• For there is no one who does not know from the vastness of creation itself that the works of God are marvelous. But what he accomplishes in his holy ones by his daily activity and abundantly pours into them by his particular munificence—this no one knows but the soul which enjoys it and which, in the recesses of its conscience, is so uniquely the judge of his benefits that it cannot only not speak of them but cannot even seize them in understanding or thought when, leaving behind its fiery ardor, it falls back to gazing upon material and earthly realities.
    • p. 450, 12.12.2
  • Let me pass over those secret and hidden dispensations of God which each holy person’s mind sees operative in a special way within itself at given moments;
    over that heavenly inpouring of spiritual gladness by which the downcast mind is uplifted by an inspired joy;
    over those fiery ecstasies of heart and the joyful consolations at once unspeakable and unheard of, by which those who occasionally fall into a listless torpor are raised as out of the deepest sleep to the most fervent prayer.
    • p. 451, 12.12.6

  • It is inevitable that the mind which does not have a place to turn to or any stable base will undergo change from hour to hour and from minute to minute due to the variety of its distractions, and by the things that come to it from outside it will be continually transformed into whatever occurs to it at any given moment.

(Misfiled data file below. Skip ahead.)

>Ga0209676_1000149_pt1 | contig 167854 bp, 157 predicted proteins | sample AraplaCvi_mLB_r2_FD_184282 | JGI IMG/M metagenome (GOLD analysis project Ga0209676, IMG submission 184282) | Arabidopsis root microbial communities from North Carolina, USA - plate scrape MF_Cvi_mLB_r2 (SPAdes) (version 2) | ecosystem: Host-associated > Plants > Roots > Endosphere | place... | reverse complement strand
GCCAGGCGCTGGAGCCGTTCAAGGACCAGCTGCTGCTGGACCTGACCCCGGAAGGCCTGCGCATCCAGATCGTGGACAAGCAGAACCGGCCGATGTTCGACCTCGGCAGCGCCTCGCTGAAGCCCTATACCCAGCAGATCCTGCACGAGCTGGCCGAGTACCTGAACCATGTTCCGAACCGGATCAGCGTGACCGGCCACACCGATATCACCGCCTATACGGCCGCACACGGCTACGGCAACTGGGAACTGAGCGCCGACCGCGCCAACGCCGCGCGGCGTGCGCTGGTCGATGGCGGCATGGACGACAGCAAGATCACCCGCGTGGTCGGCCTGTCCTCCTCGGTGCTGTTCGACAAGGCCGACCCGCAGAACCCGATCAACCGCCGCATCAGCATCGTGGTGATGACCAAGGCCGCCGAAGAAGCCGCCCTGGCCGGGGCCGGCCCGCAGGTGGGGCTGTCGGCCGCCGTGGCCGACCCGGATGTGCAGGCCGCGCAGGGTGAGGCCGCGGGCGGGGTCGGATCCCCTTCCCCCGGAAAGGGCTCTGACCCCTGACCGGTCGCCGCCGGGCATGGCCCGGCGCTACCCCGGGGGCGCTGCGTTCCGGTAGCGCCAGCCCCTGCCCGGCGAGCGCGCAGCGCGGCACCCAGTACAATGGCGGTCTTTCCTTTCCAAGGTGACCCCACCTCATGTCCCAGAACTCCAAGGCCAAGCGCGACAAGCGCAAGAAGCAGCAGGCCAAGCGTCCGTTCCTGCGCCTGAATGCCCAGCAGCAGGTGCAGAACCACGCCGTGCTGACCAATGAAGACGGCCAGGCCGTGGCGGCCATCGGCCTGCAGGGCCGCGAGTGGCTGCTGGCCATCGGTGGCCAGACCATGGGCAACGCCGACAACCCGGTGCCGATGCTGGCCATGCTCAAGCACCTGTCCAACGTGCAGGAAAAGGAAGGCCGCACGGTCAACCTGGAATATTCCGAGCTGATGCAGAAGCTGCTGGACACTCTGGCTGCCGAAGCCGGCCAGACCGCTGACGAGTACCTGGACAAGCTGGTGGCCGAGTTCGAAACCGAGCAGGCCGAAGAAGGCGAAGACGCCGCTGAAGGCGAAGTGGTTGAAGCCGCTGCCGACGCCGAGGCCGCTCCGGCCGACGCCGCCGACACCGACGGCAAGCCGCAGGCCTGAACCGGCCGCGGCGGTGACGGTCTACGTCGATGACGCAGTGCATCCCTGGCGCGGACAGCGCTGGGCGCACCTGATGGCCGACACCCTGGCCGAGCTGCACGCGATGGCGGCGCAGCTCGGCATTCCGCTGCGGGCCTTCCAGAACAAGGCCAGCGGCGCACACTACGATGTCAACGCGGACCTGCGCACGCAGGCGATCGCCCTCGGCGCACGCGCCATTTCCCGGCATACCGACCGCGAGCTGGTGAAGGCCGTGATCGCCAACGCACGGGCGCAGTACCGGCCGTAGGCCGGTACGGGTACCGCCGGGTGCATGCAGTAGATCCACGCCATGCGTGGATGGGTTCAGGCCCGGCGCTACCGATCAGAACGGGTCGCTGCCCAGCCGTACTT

• V
  • Wherefore a monk's whole attention should thus be fixed on one point, and the rise and circle of all his thoughts be vigorously restricted to it; viz., to the recollection of God, as when a man, who is anxious to raise on high a vault of a round arch, must constantly draw a line round from its exact centre, and in accordance with the sure standard it gives discover by the laws of building all the evenness and roundness required....
    • VI

See also[edit]